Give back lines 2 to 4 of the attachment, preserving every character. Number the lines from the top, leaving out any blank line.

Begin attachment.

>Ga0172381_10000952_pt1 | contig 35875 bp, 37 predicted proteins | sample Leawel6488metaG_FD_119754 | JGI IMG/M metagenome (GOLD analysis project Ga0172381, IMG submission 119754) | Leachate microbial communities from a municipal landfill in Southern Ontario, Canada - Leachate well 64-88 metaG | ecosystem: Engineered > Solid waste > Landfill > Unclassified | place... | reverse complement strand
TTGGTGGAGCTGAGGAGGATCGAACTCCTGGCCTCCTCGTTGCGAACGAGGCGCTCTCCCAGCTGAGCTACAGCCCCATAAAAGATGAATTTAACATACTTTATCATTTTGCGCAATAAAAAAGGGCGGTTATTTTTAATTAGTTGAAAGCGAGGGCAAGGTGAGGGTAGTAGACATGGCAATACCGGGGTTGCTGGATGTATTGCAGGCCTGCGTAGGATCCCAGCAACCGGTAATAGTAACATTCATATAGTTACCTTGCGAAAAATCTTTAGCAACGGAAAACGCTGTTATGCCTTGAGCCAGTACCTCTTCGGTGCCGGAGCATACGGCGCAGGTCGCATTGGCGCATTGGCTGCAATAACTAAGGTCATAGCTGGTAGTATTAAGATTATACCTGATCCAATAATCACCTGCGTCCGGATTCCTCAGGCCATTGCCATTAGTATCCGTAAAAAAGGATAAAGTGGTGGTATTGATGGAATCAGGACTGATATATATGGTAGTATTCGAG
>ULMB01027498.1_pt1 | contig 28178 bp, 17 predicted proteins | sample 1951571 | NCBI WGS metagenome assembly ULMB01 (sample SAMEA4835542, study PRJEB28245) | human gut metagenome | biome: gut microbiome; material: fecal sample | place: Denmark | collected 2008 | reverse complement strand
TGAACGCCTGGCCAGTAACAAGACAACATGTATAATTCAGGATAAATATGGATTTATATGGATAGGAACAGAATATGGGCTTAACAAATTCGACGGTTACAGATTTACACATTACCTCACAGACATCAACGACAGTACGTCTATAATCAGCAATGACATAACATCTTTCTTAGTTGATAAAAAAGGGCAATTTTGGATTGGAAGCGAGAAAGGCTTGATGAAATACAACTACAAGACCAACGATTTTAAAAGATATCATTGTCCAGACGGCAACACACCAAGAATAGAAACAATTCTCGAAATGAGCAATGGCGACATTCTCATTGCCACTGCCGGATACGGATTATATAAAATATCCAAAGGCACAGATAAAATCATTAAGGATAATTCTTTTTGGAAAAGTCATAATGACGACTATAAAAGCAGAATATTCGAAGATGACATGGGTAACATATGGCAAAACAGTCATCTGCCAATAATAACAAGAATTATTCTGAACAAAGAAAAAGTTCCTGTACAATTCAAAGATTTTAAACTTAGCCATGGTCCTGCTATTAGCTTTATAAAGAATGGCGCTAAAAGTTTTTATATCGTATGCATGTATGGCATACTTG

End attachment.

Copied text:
TTGGTGGAGCTGAGGAGGATCGAACTCCTGGCCTCCTCGTTGCGAACGAGGCGCTCTCCCAGCTGAGCTACAGCCCCATAAAAGATGAATTTAACATACTTTATCATTTTGCGCAATAAAAAAGGGCGGTTATTTTTAATTAGTTGAAAGCGAGGGCAAGGTGAGGGTAGTAGACATGGCAATACCGGGGTTGCTGGATGTATTGCAGGCCTGCGTAGGATCCCAGCAACCGGTAATAGTAACATTCATATAGTTACCTTGCGAAAAATCTTTAGCAACGGAAAACGCTGTTATGCCTTGAGCCAGTACCTCTTCGGTGCCGGAGCATACGGCGCAGGTCGCATTGGCGCATTGGCTGCAATAACTAAGGTCATAGCTGGTAGTATTAAGATTATACCTGATCCAATAATCACCTGCGTCCGGATTCCTCAGGCCATTGCCATTAGTATCCGTAAAAAAGGATAAAGTGGTGGTATTGATGGAATCAGGACTGATATATATGGTAGTATTCGAG
>ULMB01027498.1_pt1 | contig 28178 bp, 17 predicted proteins | sample 1951571 | NCBI WGS metagenome assembly ULMB01 (sample SAMEA4835542, study PRJEB28245) | human gut metagenome | biome: gut microbiome; material: fecal sample | place: Denmark | collected 2008 | reverse complement strand
TGAACGCCTGGCCAGTAACAAGACAACATGTATAATTCAGGATAAATATGGATTTATATGGATAGGAACAGAATATGGGCTTAACAAATTCGACGGTTACAGATTTACACATTACCTCACAGACATCAACGACAGTACGTCTATAATCAGCAATGACATAACATCTTTCTTAGTTGATAAAAAAGGGCAATTTTGGATTGGAAGCGAGAAAGGCTTGATGAAATACAACTACAAGACCAACGATTTTAAAAGATATCATTGTCCAGACGGCAACACACCAAGAATAGAAACAATTCTCGAAATGAGCAATGGCGACATTCTCATTGCCACTGCCGGATACGGATTATATAAAATATCCAAAGGCACAGATAAAATCATTAAGGATAATTCTTTTTGGAAAAGTCATAATGACGACTATAAAAGCAGAATATTCGAAGATGACATGGGTAACATATGGCAAAACAGTCATCTGCCAATAATAACAAGAATTATTCTGAACAAAGAAAAAGTTCCTGTACAATTCAAAGATTTTAAACTTAGCCATGGTCCTGCTATTAGCTTTATAAAGAATGGCGCTAAAAGTTTTTATATCGTATGCATGTATGGCATACTTG